American-style Marxism will, unsurprisingly, require a ready reservoir of lovely capitalist cash if it is to succeed, so we will at least be somewhat entertained by the spectacle of woke billionaires, wealthy celebrities, and super-rich athletes demanding that taxpayers foot the bill for the revolution. If nothing else, the next few years should be a wonderful case study in clueless irony.
The collision of ardent Progressive dreams and dismal fiscal realities is going to produce angry demands for the sort of supremely confiscatory taxation policies that will, should they be enacted, turn every business in America into a state-run enterprise far removed from the free market principles that have historically reigned in our nation’s economy. Confrontation, caustic words, and breathless speechifying is on the national agenda going forward, and bipartisanship might seem a very distant hope in the weeks, months, and years ahead.
Differences of opinion and philosophy are, of course, not the end of the world in a vibrant and functioning democracy. Throughout American history there always have been conflicting priorities when it comes to public policies and expenditures, so necessary and sometimes awkward political compromises have been the norm since the founding of our nation. Whether this was hashed out in public debates or closed door conferences, there was typically enough common ground to enable those involved to arrive at a solution amenable to all. Whether in peace or war, America’s elected leaders have in the past remembered that their primary duty was the wise stewardship of our country in accordance with its laws and values.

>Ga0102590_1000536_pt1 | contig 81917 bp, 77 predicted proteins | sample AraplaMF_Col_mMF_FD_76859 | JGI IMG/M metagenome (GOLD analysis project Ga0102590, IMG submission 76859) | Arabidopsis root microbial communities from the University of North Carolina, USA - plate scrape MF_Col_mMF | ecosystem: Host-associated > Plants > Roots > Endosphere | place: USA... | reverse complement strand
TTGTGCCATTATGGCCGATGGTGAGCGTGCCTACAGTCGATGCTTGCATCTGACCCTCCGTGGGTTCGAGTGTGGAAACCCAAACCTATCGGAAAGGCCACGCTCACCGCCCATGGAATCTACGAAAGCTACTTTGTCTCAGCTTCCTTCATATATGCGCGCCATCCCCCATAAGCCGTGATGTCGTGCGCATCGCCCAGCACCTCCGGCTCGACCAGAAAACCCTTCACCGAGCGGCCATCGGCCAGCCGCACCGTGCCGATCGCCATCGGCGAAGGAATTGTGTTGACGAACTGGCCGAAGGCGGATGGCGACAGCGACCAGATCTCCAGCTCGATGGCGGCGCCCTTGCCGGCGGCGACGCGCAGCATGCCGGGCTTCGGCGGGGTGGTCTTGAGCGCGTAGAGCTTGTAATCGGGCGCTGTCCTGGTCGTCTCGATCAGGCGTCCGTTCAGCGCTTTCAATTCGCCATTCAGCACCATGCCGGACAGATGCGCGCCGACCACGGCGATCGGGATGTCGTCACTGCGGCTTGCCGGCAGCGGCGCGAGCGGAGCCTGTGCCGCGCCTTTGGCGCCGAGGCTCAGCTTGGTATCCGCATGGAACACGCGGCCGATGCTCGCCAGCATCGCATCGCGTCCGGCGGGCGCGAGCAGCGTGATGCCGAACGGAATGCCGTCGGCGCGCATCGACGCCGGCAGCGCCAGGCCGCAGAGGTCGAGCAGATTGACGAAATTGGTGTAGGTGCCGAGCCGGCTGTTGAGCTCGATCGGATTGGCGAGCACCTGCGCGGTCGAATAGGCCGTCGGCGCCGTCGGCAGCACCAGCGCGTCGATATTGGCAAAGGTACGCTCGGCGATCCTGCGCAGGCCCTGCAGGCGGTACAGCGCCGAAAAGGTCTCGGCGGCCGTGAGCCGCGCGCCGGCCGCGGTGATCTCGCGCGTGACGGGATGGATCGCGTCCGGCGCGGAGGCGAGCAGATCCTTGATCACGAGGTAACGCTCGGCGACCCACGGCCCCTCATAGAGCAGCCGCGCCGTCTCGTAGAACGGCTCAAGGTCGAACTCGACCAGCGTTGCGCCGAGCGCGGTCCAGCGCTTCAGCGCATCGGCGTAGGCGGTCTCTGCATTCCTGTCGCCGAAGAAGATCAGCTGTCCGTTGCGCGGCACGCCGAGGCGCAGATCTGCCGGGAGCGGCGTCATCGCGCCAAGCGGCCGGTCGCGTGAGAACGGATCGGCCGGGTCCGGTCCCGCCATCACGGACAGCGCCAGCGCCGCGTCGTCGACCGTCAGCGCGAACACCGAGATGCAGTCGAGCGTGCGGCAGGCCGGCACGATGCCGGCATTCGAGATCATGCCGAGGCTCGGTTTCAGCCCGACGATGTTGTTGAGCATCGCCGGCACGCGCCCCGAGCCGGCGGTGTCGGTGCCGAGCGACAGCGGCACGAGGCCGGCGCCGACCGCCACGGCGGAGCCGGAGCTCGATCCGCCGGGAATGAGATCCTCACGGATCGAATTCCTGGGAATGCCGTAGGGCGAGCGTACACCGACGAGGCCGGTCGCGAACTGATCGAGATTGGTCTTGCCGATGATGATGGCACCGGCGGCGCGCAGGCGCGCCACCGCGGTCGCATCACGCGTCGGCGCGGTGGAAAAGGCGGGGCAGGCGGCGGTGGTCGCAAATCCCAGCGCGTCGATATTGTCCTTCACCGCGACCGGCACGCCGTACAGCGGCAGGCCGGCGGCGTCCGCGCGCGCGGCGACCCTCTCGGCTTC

However, I am not at all certain this is still possible today, and I would be unsurprised if we were not heading for protracted and painful government shutdowns punctuated by the most vicious invective from our supposedly sane leadership. Why do I believe this is what lies ahead? Simply put, we now are trying to find compromises between two fundamentally irreconcilable views of our nation’s past, present, and future.
The laws demanded and values celebrated by Democrats and Republicans have diverged past the point where bipartisanship is any longer possible. Extremists viewpoints that were once confined to the hothouse atmosphere of college seminar rooms have become mainstream practices across America that are being rapidly written into the very laws of our nation.
It is hard to know where to start.
Mathematics is apparently racist, and insisting on a “correct” answer to a math problem is even more racist—or so we are loudly told. American education has flipped into indoctrination, which is causing yet another crisis as parents and students push back against it.
Women are now called “birthing people” in official government documents, and we are teaching grade school children about the importance of “choosing their genders” before they even have an opportunity to master tying their own shoelaces.
Orwellian thought control via social media censorship is both routinely practiced and officially mandated, and public burnings on Twitter that shred our national unity are now a routinely horrific endeavor of today’s hi-tech witch finders.
According to many leading politicians and professors at elite universities, rioting, looting, and arson are acceptable forms of political expression, and the police who still attempt to serve and protect are demonized while trying to battle a tidal wave of criminality.